To Marry Medusa

Front Cover
Vintage Books, 1958 - Fiction - 154 pages
5 Reviews
"A master storyteller certain to fascinate."--Kurt Vonnegut, Jr.

Up until one minute ago, Gurlick was merely a specimen of Homo sapiens, and a substandard specimen at that. But now this craven, seething, barely literate drunk has ingested a spore that traveled light years before touching down on our planet. A spore that has in turn ingested Gurlick--turned him into a host for the Medusa, a hive mind so vast that it encompasses the life forms of a billion planets. A hive mind that is determined to ingest Earth as well.

In this mind-wrenching classic of science fiction, the Hugo and Nebula Award-winning novelist Theodore Sturgeon places humanity on a collision course with an organism of unimaginable power and malevolence and reminds us how much we depend on each other, or even on a wretch like Gurlick. Crackling with suspense, overflowing with invention, and startling in its compassion, To Marry Medusa is a tour de force from one of the great imaginers of the golden age of speculative fiction.

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LibraryThing Review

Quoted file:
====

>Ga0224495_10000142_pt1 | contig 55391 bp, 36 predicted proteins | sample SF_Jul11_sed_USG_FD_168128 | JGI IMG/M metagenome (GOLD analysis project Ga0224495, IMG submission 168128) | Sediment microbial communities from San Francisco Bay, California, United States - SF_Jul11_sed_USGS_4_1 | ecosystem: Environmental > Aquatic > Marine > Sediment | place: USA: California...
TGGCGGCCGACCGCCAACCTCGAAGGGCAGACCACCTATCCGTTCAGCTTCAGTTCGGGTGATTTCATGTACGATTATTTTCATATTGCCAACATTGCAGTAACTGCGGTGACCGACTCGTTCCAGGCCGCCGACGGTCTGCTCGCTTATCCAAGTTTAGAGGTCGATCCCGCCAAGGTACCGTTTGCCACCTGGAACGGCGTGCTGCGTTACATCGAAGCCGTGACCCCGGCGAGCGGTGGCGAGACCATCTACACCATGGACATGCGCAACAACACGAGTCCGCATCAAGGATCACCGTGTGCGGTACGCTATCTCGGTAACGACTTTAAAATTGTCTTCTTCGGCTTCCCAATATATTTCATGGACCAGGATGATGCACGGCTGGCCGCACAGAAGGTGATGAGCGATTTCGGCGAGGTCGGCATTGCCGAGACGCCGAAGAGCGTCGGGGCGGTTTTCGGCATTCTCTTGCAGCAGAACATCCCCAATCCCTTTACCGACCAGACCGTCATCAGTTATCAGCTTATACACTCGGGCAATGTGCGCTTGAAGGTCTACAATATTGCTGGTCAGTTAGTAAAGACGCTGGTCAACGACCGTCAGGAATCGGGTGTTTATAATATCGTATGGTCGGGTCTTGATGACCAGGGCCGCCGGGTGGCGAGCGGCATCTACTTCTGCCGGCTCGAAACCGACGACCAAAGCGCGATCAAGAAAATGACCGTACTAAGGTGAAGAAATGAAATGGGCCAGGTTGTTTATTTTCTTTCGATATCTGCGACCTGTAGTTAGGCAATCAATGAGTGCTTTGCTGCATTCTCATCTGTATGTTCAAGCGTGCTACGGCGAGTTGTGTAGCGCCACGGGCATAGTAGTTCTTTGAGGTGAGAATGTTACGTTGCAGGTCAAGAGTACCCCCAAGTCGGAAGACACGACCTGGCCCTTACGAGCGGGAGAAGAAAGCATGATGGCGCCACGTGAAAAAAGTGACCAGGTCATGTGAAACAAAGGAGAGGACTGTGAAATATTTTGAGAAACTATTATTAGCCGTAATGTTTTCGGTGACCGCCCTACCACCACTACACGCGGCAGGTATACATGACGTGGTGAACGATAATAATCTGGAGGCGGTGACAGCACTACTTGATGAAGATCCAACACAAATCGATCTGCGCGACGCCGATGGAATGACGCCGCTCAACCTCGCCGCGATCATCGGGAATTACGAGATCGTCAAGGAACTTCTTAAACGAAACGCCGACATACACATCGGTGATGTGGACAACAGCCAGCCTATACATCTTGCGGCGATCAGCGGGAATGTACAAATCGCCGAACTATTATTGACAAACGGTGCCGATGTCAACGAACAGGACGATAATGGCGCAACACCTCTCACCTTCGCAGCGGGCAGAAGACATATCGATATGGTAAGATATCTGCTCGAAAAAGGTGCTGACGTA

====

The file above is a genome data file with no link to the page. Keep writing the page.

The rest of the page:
User Review  - AltheaAnn - LibraryThing

A short, but thoughtful - and unusual - story of alien invasion. The 'Medusa' is a hive mind which has taken over galaxies - and now one of its spores is here on Earth. However, the being it infects ... Read full review

LibraryThing Review

User Review  - Darrol - LibraryThing

As short as this book is, it was a little hard for me to follow. A hive mind attacks humanity, but some force turns humanity into a different sort of hive mind that then absorbs the original? Read full review

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About the author (1958)

Theodore Sturgeon was born in Staten Island, New York, in 1918. He lived in New York City, upstate New York, and Los Angeles. In addition to More Than Human, winner of the International Fantasy Award, he is the author of Venus Plus X, To Marry Medusa, The Dreaming Jewels, and numerous other books and stories. He won the Hugo and Nebula Awards for his short story "Slow Sculpture" and the World Fantasy Life Achievement Award. He died in Eugene, Oregon, in 1985.

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